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Inflation???Causes of InflationEffects of InflationKinds of InflationDemand pull InflationCost push InflationMap showing Inflation rates aroundthe worldReport on Food Inflation
Inflation is a rise in the general level of prices of goodsand services in an economy over a period of time.When the general price level rises, each unit ofcurrency buys fewer goods and services. Consequently,inflation also reflects an erosion in the purchasingpower of money – a loss of real value in the internalmedium of exchange and unit of account in theeconomy.
Causes of Inflation Increases in money supply Expansion of bank credit Deficit financing Black money Artificial Scarcity Population growth
Effect of Inflation Debtors and creditors People with fixed income Consumers Producers and businessman Farmers Tax payers and government
Kinds of Inflation Demand pull inflation is asserted to arise when aggregate demand in an economy outpaces aggregate supply. Cost push inflation is a type of inflation caused by substantial increases in the cost of important goods or services where no suitable alternative is available.
Demand pull Inflation Demand pull inflation may be due to Increase in money supply Increase in government purchases Increase in exports
Cost push inflationCost push inflation may arise because of Increase in money wage rates Increase in money prices of raw materials.
Inflation rates around the world in 2009ALASKA GREENLAND RUSSIA MONGOLIA CANADA USA CHINA BRAZIL UGANDA AUSTRALIA
Economy of Asia During 2008-10Population 4 billion (60%)GDP US$24.077 trillion (2008)GDP (Currency) $16.774 trillion (2009)GDP/capita $7,041 (2009)GDP/capita $4,629 (2009)Annual growth of 7.9% (2010)per capita GDP:Millionaires (US$): 3 million (0.06%)Unemployment: 3.8% (2010 est.) *Most numbers are from the IMF. All GDP figures are in US$.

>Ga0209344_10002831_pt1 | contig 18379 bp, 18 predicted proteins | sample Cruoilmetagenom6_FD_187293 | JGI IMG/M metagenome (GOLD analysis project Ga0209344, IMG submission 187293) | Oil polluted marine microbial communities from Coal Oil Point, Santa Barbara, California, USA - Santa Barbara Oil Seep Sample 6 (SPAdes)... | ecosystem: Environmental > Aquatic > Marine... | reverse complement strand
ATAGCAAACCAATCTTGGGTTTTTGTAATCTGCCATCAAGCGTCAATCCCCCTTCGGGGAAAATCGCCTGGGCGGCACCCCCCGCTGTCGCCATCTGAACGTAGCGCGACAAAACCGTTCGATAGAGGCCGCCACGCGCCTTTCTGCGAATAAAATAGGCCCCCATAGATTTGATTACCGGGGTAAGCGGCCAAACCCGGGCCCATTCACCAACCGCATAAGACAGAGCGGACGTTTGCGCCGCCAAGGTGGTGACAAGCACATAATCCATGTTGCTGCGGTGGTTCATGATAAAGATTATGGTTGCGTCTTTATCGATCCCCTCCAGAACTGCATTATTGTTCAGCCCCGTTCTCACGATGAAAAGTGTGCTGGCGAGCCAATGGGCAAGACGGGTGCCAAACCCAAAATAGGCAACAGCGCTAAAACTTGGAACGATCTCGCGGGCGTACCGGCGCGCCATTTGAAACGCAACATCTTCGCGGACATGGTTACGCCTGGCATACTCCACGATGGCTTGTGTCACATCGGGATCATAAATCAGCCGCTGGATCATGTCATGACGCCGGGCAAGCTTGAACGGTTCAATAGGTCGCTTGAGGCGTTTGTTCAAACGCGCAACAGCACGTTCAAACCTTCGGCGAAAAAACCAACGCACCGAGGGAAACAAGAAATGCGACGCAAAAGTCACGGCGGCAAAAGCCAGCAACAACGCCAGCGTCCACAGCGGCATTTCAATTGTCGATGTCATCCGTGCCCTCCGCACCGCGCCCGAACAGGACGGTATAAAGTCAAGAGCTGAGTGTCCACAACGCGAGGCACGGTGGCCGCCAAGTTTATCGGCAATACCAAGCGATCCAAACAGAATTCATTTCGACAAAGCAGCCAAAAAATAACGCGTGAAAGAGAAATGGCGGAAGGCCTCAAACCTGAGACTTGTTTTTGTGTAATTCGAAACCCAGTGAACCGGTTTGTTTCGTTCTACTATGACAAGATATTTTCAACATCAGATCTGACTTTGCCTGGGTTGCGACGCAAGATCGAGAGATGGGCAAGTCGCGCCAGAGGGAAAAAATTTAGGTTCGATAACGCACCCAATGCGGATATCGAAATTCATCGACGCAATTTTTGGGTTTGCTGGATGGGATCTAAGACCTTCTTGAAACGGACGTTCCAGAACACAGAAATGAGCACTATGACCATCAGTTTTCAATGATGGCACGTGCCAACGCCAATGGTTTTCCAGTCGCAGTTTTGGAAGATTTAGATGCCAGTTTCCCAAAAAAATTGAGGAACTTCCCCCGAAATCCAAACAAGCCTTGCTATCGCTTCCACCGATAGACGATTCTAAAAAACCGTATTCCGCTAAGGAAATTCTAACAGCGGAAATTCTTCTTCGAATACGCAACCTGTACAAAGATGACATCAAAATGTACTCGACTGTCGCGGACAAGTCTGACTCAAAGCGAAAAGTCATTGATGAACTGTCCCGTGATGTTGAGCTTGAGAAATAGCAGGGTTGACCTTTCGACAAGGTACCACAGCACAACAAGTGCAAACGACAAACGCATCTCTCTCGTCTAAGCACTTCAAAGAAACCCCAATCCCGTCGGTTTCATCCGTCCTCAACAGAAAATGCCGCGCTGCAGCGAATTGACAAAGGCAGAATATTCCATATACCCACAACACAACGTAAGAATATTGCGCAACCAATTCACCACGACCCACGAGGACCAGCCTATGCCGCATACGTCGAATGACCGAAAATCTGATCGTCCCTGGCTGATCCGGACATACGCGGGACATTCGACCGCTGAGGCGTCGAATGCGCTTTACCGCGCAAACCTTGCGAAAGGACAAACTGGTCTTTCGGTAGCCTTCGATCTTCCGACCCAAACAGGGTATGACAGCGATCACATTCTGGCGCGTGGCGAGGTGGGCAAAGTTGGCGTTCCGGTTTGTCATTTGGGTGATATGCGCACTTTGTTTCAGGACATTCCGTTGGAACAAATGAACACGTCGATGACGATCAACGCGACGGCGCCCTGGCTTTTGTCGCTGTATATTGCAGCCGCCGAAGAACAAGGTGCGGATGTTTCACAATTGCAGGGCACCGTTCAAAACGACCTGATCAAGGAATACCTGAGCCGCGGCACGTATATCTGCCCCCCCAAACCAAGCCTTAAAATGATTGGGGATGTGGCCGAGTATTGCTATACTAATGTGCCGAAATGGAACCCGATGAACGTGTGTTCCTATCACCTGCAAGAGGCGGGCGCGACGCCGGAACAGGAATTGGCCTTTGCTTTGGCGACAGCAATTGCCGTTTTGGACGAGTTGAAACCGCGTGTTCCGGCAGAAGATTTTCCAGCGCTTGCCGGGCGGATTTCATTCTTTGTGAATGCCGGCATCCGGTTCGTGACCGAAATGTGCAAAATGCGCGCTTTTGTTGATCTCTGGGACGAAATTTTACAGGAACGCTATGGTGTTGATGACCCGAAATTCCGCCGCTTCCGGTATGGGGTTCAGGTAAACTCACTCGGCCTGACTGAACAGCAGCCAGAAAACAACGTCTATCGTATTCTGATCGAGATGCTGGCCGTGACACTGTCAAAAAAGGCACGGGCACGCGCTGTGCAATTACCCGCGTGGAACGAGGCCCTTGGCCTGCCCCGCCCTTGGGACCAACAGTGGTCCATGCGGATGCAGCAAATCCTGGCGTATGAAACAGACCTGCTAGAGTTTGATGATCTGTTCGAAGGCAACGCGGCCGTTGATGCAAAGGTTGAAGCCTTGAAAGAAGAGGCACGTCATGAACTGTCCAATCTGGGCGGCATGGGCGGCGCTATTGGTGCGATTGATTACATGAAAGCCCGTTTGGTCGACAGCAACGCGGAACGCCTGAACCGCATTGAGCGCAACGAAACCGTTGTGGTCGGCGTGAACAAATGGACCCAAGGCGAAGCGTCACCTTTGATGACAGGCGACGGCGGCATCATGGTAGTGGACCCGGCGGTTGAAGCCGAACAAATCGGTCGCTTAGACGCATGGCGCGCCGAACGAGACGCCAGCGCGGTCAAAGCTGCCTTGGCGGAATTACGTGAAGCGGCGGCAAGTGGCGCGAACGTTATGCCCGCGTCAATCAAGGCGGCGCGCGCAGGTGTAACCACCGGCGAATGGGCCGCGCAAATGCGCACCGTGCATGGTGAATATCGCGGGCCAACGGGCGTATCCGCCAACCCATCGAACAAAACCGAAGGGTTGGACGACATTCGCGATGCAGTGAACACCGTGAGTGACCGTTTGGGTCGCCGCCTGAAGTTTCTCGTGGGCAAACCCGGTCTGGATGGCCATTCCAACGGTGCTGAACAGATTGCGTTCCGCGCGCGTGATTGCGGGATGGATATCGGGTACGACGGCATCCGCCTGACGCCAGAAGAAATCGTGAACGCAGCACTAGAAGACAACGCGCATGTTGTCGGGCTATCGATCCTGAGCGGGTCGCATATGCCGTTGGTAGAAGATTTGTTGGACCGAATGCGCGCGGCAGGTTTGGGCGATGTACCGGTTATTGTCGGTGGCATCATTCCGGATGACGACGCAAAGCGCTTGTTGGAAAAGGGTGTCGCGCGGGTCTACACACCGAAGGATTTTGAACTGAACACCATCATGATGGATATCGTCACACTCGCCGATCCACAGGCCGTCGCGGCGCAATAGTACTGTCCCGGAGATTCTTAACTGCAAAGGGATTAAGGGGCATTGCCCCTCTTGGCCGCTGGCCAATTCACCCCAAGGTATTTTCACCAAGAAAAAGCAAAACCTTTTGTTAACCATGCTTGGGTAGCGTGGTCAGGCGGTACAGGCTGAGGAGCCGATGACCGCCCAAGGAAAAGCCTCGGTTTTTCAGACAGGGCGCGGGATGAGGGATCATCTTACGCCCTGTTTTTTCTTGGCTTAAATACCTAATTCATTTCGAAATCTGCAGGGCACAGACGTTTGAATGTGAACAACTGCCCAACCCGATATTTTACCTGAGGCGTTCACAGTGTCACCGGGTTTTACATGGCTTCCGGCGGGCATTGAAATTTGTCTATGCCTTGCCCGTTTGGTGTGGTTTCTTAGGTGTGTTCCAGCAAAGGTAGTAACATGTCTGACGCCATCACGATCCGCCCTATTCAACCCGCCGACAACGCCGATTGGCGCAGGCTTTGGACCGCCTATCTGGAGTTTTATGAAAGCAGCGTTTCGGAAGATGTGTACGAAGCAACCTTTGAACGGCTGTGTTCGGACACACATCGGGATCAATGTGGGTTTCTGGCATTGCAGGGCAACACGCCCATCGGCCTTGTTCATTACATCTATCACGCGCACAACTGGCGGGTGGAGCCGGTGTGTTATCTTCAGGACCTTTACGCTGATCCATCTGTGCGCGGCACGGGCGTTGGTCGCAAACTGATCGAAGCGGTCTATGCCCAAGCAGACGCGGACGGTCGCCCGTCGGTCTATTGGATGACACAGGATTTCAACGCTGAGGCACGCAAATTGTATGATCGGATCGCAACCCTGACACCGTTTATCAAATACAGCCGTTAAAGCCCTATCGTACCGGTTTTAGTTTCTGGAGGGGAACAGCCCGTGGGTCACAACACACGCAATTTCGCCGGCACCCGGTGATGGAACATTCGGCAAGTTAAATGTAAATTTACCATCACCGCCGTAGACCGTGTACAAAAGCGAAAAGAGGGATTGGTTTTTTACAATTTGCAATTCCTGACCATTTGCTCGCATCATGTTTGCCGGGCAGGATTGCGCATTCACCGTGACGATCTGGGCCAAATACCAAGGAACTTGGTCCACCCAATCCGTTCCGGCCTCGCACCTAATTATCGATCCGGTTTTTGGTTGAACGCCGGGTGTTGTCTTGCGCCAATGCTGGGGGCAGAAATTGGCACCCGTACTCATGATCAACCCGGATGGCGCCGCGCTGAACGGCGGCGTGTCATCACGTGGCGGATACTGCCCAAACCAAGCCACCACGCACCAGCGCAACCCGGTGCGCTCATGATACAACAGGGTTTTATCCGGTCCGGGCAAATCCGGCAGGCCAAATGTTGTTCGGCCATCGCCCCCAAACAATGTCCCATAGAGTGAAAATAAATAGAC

Report on food InflationConsumer food inflation (CPI-Food) has remained benign sincelate 2009, reflecting the declines in wholesale food prices during2008-09, as well as weaker economic conditions. The CPI-Foodrose by a modest 0.2% during March 2010, the first increase in thefood inflation since August 2009. While inflation is currentlyabsent, consumer food prices are forecast to rise by 4.5% (vs. yearago) by the end of 2010 – the third highest rate posted in the past20 years. This compares to a decline of 0.5% during 2009, andgains of 4.9% and 5.9% registered during 2007 and 2008,respectively. The gain in consumer food prices is expected to bedriven by higher costs of wholesale and underlying commodityinputs, most notably protein, dairy and soft commodity prices.However, it is also important to recognize the important role thateconomic conditions played in driving consumer food prices – bothin pressuring food prices lower during 2009 and likely supportinghigher rates of food inflation during 2010.